Doubling Down on Onyx

Distributed systems are hard. Building Onyx - the high performance, fault tolerant, scalable distributed data processing platform - has been no exception. From day one when I wrote the first line of code, I realized that I was investing in a long term engineering effort targeted at commerical adoption. Since then, I’ve been lucky enough to have dozens of wonderful developers contribute code, documentation, tutorials, and other materials. While I always had big things in mind for Onyx, its growth has wildly exceeded my expectations. Onyx core alone comprises more than 18,000 lines of Clojure. The supporting plugins and associated materials make up over an 10,000 additional lines.

All of this activity has breathed life into ideas that I’ve been loudly proclaiming for the last 3 years. There is tremendous benefit in dismantling what we currently understand as the model for distributed streaming and batch computation. Onyx builds on the fundamental idea that programs with fewer overlapping dependencies are easier to build, understand, and maintain. The platform carefully takes apart the elements of distributed computation (flow, parameterizarion, side effects, process, and so forth) and offers a thoughtful API for composing all of the pieces back together. Over time, we’ve taken ideas from personal experience, academic research, and previous products. We slowly put all of them together to design a relatively complete and robust API for expressing complex distributed activity. The result is a product that is genuinely different from other big names like Spark, Flink, and Storm in ways other than underlying mechanics.

This project has been the apple of my eye since its inception. I’ve been lucky enough to have a personal situation that’s allowed me to dedicate large amounts of my free time to working on it. I’ve been even luckier to be able to staff a development team to support Onyx full-time, despite having never taken outside funding. The leap of faith that Lucas Bradstreet and Gardner Vickers took to push Onyx forward as a full-time gig has been beyond anything I could ask for.

My personal circumstances have never allowed me to work on Onyx as my full time job. It’s becoming increasingly apparent, however, that taking Onyx to the next level is going to require more energy than I can dedicate in my spare time. I pondered the decision carefully for a long time, but ultimately I knew what I had to do. Starting next week, I’ll be joining the rest of the Onyx team to develop and support Onyx full-time. If you like what you’ve already seen, you’re going to thoroughly enjoy what will be coming in the next few months. We’ll be spending our increased capacity on non-JVM language integration, as well as beefing up the performance of our streaming engine.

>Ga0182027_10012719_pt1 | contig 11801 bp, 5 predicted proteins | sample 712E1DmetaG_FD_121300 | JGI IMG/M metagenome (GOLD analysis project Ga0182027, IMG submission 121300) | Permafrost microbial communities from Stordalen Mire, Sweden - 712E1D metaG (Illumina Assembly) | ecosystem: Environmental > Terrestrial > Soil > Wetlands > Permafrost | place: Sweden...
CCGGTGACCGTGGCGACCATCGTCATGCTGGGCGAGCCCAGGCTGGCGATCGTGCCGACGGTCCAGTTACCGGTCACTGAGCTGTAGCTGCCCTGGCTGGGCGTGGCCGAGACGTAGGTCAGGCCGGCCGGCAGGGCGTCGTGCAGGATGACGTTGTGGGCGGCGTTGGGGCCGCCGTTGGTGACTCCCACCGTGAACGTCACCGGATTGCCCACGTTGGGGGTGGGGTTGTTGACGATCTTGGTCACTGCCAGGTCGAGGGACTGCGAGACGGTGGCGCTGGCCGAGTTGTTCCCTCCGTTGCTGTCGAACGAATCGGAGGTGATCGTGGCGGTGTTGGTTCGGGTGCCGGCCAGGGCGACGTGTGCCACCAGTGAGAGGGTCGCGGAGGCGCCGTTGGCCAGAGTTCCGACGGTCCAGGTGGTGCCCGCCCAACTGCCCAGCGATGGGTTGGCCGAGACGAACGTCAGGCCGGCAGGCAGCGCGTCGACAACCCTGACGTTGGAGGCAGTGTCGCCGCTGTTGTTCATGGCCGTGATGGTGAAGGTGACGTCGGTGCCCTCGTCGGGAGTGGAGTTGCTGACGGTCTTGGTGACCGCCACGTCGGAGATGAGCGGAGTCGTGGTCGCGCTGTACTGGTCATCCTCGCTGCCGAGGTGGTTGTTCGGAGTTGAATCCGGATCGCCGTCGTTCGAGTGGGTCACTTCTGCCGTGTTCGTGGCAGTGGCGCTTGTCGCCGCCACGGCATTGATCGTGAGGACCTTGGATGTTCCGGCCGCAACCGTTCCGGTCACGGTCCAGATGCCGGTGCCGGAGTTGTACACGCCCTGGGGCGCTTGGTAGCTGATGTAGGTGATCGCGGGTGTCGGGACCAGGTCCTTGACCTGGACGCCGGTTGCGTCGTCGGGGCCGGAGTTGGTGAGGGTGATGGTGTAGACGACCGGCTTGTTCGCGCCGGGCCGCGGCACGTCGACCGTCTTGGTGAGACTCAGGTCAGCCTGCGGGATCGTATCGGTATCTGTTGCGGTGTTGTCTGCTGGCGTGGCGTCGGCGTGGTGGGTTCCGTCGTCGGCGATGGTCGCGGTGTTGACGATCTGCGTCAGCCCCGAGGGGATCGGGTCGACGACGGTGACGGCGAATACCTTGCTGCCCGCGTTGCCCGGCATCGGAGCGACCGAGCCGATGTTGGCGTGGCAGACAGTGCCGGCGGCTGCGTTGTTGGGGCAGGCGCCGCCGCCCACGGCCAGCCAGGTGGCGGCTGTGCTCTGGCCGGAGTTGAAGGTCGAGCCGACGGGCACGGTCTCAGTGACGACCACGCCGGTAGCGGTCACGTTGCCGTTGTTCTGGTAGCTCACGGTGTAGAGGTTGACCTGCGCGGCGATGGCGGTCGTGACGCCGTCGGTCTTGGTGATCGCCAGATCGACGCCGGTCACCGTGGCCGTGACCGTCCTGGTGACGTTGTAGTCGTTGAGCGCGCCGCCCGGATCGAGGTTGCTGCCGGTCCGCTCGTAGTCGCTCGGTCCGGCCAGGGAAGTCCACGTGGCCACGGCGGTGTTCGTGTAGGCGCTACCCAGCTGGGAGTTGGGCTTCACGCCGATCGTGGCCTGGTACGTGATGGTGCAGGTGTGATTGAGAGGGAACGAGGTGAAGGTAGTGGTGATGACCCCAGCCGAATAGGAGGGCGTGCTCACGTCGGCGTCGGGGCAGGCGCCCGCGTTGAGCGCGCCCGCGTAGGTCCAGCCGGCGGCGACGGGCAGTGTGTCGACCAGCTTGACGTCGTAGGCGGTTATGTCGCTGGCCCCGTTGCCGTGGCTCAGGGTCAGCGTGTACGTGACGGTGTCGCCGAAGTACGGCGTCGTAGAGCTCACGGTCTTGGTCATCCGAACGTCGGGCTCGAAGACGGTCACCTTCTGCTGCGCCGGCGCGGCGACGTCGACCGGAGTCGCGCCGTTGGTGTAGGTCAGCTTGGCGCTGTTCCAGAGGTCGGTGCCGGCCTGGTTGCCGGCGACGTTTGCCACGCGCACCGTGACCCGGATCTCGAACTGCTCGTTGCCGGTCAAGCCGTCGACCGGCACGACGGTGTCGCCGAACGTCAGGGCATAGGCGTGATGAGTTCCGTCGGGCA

I built Onyx because it enables users to develop dramatically simpler solutions to complex problems at significantly lower costs. Everything that we’re working on in our roadmap for the next year is aimed at making traditionally difficult pieces of the software stack (analytics pipelines, distributed workflows, low latency streaming) more tractable for commercial interests.

I can confidently say that Onyx allows users to design applications that are impossible on other platforms, mostly due to its unique abstraction model - and I’m putting my money where my mouth is. Get in touch at support@onyxplatform.org for a free session to discuss with us about how Onyx can push your systems further. We’re ready to partner up with other groups, bringing along deep wells of experience in distributed systems design, performance tuning, garbage collection tuning, monitoring, and more.

Here’s to Onyx propelling simpler, more reliable stacks, and a very bright future!

@MichaelDrogalis